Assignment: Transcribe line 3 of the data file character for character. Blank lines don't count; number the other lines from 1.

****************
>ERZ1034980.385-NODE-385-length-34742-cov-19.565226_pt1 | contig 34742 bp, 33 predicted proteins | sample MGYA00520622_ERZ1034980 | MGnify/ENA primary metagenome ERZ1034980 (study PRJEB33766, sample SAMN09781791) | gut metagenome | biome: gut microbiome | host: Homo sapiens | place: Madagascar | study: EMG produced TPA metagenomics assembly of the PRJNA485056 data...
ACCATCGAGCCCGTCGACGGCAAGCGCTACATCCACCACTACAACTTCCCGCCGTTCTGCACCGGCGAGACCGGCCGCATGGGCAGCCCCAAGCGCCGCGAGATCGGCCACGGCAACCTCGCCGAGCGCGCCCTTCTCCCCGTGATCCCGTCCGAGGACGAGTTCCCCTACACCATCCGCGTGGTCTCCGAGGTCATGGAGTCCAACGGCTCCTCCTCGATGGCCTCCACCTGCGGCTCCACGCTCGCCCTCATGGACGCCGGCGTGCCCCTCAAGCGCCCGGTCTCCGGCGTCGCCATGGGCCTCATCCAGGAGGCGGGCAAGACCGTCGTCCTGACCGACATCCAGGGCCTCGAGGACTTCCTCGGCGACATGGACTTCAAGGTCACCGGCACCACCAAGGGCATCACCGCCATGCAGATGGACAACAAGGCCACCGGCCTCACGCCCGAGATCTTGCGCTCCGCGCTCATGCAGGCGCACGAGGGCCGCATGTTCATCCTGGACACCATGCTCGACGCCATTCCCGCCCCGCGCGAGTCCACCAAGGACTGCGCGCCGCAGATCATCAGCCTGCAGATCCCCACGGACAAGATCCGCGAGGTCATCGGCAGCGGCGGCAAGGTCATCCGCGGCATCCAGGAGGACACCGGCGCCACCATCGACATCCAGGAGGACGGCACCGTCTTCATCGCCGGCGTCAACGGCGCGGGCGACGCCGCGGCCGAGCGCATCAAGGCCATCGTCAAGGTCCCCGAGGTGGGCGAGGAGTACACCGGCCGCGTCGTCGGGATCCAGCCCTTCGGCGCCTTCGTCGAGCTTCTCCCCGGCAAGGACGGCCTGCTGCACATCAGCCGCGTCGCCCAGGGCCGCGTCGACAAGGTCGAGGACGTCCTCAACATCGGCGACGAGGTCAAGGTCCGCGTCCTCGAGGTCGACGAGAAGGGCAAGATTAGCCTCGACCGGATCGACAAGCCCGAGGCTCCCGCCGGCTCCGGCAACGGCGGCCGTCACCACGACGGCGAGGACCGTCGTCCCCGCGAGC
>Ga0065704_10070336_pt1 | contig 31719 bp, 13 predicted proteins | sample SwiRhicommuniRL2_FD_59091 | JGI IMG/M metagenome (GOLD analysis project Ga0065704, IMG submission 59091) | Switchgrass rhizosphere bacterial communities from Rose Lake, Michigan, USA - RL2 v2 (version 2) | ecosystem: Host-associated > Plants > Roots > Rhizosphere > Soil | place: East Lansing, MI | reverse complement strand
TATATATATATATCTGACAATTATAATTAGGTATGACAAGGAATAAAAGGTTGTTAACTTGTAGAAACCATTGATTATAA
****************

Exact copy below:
>Ga0065704_10070336_pt1 | contig 31719 bp, 13 predicted proteins | sample SwiRhicommuniRL2_FD_59091 | JGI IMG/M metagenome (GOLD analysis project Ga0065704, IMG submission 59091) | Switchgrass rhizosphere bacterial communities from Rose Lake, Michigan, USA - RL2 v2 (version 2) | ecosystem: Host-associated > Plants > Roots > Rhizosphere > Soil | place: East Lansing, MI | reverse complement strand